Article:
10 intriguing health facts about U.S. Presidents
Presidents' Day arrives on February 22, a day when we honor the February birthdays of two of our most honored presidents (George Washington and Abraham Lincoln). And, of course celebrate each man who has held the office throughout the history of the United States.
While we see many of these men as larger-than-life figures, they were just as human as we are and suffered from the same illnesses and succumbed to the same bad habits as the rest of us. As scholars look back on the lives of the Presidents this holiday, often it is the medical issues they faced that sheds light on the men they were and the age that they lived in.
Here are a few of the most interesting health facts we here at FSAstore.com have found about the men who have held the highest office in the U.S.
Thomas Jefferson's deformed wrist
In the summer of 1785, Thomas Jefferson was the U.S. minister to France. While the true story has been lost to history, Jefferson was said to have jumped over a fence to impress a French woman and ended up breaking his wrist. Jefferson described the incident in a letter to American artist John Trumbull: "It was by one of those follies from which good cannot come, but ill may." Unfortunately, the wrist was improperly set by French doctors, and the wrist remained deformed and painful for the rest of his life.
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The Adams' male pattern baldness
Both the 2nd President John Adams, and his son John Quincy, contended with male pattern baldness. While his father was able to cover this up with the powdered wigs popular in his day, baldness was a notable family trait that affected multiple generations.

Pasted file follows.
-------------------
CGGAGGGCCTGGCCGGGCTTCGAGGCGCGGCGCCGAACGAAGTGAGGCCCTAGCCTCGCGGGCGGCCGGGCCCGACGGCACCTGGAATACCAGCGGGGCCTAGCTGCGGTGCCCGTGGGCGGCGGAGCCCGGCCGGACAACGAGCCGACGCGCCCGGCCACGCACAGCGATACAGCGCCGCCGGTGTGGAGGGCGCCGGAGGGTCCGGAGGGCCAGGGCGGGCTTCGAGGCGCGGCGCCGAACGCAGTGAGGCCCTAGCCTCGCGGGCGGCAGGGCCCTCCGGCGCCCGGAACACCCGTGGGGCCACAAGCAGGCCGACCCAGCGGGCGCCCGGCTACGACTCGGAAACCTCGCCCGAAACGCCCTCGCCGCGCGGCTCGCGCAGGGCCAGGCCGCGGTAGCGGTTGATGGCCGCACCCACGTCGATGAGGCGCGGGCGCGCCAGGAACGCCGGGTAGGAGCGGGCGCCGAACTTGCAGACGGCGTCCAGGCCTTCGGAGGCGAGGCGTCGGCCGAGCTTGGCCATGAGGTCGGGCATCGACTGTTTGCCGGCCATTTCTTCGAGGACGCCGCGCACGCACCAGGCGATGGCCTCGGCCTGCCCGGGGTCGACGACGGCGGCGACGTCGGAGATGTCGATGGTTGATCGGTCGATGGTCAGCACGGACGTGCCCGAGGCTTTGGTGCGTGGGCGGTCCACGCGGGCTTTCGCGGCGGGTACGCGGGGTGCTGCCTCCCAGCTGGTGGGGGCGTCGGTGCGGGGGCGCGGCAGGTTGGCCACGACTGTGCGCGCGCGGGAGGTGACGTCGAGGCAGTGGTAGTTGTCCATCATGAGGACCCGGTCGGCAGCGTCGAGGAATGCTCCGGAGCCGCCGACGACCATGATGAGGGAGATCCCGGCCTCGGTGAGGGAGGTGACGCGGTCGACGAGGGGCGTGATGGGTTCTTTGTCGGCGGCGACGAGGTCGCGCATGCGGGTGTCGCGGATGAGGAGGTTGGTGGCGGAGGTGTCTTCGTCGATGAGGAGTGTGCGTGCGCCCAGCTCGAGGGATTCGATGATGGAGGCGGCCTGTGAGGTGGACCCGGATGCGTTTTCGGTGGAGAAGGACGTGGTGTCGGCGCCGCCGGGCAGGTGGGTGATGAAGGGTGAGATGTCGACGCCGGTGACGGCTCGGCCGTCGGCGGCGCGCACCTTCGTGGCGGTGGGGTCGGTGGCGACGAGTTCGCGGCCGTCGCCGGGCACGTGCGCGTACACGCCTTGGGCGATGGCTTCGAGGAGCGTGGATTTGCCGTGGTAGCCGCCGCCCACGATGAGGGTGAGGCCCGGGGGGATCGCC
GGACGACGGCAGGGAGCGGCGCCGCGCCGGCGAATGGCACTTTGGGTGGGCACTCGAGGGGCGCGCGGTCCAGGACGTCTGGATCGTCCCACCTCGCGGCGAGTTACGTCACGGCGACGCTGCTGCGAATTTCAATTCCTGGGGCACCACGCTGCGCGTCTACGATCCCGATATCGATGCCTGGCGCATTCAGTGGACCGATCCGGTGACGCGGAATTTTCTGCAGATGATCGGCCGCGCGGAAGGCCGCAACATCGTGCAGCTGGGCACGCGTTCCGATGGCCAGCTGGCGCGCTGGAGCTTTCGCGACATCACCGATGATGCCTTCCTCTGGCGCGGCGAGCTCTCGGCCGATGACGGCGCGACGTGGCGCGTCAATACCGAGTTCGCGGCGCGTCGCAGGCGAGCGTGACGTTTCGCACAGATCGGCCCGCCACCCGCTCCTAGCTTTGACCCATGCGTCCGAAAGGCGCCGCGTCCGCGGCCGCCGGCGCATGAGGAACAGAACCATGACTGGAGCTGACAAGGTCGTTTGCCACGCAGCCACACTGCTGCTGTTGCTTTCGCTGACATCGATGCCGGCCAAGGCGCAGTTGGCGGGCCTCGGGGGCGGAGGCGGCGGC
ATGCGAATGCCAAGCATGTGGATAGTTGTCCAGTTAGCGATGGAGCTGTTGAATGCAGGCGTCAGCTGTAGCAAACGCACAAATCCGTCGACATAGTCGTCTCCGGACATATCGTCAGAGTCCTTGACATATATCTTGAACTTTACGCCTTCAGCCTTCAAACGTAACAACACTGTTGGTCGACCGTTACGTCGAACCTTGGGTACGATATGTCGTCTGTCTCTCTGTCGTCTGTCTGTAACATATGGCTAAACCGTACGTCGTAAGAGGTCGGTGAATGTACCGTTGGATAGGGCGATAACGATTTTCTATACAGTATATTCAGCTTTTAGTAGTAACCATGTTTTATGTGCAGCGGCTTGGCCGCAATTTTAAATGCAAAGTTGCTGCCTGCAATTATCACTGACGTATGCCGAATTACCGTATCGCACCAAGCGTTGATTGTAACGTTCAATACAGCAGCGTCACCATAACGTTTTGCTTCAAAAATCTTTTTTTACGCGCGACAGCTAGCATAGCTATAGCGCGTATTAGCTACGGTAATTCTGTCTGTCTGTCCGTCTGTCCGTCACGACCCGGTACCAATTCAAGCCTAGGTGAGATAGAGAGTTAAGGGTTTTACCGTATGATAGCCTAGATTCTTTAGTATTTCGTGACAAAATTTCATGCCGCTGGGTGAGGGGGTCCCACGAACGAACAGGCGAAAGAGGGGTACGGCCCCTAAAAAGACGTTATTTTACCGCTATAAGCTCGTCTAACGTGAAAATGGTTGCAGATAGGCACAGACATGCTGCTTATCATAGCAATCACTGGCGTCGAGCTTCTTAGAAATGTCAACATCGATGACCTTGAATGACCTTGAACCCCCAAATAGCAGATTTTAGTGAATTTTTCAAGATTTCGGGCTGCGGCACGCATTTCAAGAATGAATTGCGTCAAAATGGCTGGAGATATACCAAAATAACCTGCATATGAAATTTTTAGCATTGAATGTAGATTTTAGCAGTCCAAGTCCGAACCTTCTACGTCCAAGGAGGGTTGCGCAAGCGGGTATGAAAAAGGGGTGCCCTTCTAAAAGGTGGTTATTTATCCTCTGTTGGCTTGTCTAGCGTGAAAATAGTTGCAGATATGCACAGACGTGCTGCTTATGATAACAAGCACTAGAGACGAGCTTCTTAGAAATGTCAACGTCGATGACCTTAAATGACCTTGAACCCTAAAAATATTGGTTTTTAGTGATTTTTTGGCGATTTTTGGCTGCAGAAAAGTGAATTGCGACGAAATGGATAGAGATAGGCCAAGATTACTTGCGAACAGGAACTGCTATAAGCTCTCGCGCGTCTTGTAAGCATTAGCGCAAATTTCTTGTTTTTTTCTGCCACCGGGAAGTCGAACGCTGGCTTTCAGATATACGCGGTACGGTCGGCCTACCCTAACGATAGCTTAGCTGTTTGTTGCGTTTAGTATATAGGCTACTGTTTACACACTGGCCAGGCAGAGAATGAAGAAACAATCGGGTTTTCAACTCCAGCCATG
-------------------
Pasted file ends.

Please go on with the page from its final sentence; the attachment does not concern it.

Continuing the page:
William Henry Harrison's pneumonia
William Henry Harrison holds the unfortunate distinction for the shortest time in office at just 32 days in 1841. Harrison gave a two-hour inaugural speech on a cold, rainy March day and soon developed a cold that progressed into pneumonia. Harrison later passed after a long battle with the condition.
James Polk's hand shaking injuries
Shaking hands is a fact of life for any politician, but it appeared that the 11th President had more trouble with the practice than most. Polk suffered from a variety of strain injuries from shaking hands, but developed a technique later in his presidency to put less stress on his hands to prevent lingering pain.
Millard Fillmore's healthy habits
Millard Fillmore, the 13th President of the United States, is what we can consider the White House's first true health nut. Unlike many of his generation Fillmore did not smoke or drink, and he constantly made changes to his habits and lifestyle he believed could improve his physical well-being.
William Howard Taft's obesity
William Howard Taft is undoubtedly the largest man to ever occupy the White House and by the end of his term he weighed an astonishing 340 pounds. However, Taft lost a remarkable amount of weight later in his life, nearly reaching his college-age weight of 245 pounds by the late 1920s.
Calvin Coolidge's sleep habits
The 30th President put a notable emphasis on his sleep cycle and was known to sleep 11 hours each day. Coolidge was known to retire to bed at 10 p.m., wake up between 7 and 9 a.m. and always made time for an afternoon nap lasting 2 to 4 hours.
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John F. Kennedy's back issues
John F. Kennedy's back issues were never revealed to the public until after his death, but they were a constant source of difficulty starting from a young age. Throughout his Presidency, JFK wore a back brace and took medication to manage the pain from his condition.
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Gerald Ford's lack of sleep
As opposed to Calvin Coolidge, Gerald Ford's staffers were known to be worn out by the 38th President's astonishing energy level. Ford was extremely fond of red-eye flights, as well as being able to function at a high level after only 5 hours of sleep.
Barack Obama quits smoking
Shortly before entering the White House, the 44th President made a vow to his wife, Michelle, that he would quit smoking before entering the 2008 race. Though he had smoked since high school, Obama managed to quit thanks to the use of smoking cessation products like nicotine gum.
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